Evaluating Scaling Requirements

Updated: June 19, 2006

Applies To: Windows Server 2003, Windows Server 2003 R2, Windows Server 2003 with SP1, Windows Server 2003 with SP2

To decide whether to deploy a single server or multiple servers into the RMS clusters, determine how many users will be using the RMS deployment and how many files they will protect.

That provides average usage requirements. Plan for peak usage requirements, which will likely be about three times as much as the average requirements.

Also take into account your company’s fault-tolerance and service-availability standards.

To establish a benchmark measurement, RMS was tested using a dual-processor 2.4-GHz Pentium 4 server and 1 GB of RAM. In this configuration, a single RMS server in a root cluster delivered approximately 50 licenses per second.

You can use the following figures during capacity planning to estimate the usage requirements for an RMS system.

 

Transaction Occurrence Client-to-server bandwidth usage (KB) Server-to-client bandwidth usage (KB)

License request

Repeated for every user and for every piece of content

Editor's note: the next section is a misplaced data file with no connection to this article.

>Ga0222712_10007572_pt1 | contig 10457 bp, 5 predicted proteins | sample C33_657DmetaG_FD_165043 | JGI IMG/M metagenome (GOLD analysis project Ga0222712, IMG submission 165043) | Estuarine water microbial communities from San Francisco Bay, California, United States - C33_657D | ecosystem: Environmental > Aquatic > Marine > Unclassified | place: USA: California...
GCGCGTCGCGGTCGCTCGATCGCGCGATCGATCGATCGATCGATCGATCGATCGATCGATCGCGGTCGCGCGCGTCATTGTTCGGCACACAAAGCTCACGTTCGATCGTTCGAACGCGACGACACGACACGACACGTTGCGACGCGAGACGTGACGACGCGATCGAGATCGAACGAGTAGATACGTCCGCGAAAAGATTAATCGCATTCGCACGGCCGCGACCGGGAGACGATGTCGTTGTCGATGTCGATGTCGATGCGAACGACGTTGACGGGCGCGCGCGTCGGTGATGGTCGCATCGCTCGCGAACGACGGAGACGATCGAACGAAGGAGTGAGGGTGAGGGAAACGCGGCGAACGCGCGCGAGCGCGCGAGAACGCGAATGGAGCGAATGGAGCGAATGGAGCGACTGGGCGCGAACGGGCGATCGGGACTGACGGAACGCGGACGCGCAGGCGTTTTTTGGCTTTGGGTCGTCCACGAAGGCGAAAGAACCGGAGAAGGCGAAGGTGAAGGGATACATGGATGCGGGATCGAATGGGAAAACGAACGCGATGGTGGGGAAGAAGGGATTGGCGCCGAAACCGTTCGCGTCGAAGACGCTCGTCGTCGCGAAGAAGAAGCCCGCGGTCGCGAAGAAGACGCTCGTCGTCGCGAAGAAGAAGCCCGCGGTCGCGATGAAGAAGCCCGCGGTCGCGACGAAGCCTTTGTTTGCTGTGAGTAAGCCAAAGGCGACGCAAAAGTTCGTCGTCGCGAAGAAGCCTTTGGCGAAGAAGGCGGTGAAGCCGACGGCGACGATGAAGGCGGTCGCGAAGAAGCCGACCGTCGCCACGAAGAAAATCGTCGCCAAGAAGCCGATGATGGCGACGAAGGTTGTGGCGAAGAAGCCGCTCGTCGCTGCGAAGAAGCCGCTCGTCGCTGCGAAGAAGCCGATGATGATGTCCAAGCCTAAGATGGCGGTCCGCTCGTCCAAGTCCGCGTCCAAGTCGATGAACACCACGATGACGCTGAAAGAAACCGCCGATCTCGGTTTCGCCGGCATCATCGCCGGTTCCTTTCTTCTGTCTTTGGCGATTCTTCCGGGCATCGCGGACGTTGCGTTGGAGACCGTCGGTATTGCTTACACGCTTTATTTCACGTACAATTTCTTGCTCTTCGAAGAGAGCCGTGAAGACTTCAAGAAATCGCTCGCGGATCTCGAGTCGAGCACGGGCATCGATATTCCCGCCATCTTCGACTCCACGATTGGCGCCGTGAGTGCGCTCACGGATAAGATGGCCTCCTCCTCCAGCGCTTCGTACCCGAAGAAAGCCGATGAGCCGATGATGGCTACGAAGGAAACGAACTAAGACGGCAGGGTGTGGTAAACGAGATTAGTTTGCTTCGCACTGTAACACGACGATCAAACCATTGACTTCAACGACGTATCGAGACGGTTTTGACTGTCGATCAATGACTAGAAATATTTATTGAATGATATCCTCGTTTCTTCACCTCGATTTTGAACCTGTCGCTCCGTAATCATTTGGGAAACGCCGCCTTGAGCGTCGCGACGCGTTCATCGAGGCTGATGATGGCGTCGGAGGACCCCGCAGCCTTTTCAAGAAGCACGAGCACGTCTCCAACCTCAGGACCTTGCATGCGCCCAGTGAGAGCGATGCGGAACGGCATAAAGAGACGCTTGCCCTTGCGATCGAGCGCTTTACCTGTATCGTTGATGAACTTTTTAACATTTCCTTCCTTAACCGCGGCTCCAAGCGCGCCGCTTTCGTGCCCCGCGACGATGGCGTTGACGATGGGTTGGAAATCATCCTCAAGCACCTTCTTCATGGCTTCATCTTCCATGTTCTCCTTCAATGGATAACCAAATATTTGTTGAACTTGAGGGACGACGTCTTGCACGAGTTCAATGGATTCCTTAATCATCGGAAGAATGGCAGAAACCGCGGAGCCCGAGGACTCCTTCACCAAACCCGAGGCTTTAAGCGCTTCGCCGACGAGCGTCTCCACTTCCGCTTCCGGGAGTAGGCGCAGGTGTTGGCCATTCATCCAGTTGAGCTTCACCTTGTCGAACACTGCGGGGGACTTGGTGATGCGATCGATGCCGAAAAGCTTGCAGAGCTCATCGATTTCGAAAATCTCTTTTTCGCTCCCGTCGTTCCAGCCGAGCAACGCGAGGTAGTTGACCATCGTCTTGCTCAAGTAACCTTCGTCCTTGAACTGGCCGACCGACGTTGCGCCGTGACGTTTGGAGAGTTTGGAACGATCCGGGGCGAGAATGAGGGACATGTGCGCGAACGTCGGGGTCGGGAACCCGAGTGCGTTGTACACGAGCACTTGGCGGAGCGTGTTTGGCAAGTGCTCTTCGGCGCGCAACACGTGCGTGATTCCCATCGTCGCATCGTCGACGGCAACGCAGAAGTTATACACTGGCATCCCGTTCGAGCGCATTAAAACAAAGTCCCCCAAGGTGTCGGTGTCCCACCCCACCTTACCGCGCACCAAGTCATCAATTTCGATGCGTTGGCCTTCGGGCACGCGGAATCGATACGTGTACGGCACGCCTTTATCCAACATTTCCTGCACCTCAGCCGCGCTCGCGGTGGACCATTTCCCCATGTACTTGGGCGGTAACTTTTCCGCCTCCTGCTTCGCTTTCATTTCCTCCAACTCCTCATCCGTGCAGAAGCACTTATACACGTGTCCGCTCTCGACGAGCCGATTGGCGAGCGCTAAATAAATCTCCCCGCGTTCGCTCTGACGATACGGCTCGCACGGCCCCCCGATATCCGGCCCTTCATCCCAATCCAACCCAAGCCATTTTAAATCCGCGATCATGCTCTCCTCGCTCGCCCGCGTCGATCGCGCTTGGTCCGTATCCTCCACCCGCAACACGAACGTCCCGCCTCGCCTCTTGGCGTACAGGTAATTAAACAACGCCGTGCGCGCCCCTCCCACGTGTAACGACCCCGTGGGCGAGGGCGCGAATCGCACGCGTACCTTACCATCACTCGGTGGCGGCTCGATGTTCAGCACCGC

64

18

Rights account certification

RMS initialization traffic only

12

16

Client enrollment

RMS initialization traffic only

17

16

Additionally, the Active Directory query traffic can have an impact on network throughput. However, this is not typically a factor if you deploy RMS servers in close proximity to the global catalog servers. The exception would be if a failure of all global catalog servers at a site caused a failover to another site over a connection that did not support the same capacity.

ImportantImportant
In a WAN environment, make sure to account for RMS network usage as it relates to available bandwidth on the WAN link.

The following table provides baseline data on the bandwidth usage of RMS transactions that you can use to assess the effect of Active Directory query traffic on your organization’s network.

 

Transaction RMS-to-global catalog bandwidth usage (bytes) Global catalog-to- RMS bandwidth usage (bytes)

RMS connection establishment (ldap_bind)

1600

200

RMS group-membership evaluation (ldap_search)

200

100

When using these reference tables, make sure that you are applying the numbers in the content of your deployment. For example, if the user belongs to 15 groups, 200 bytes would be required for the search request from RMS, and 1500 bytes (100 bytes x 15) would be required for the response from the global catalog.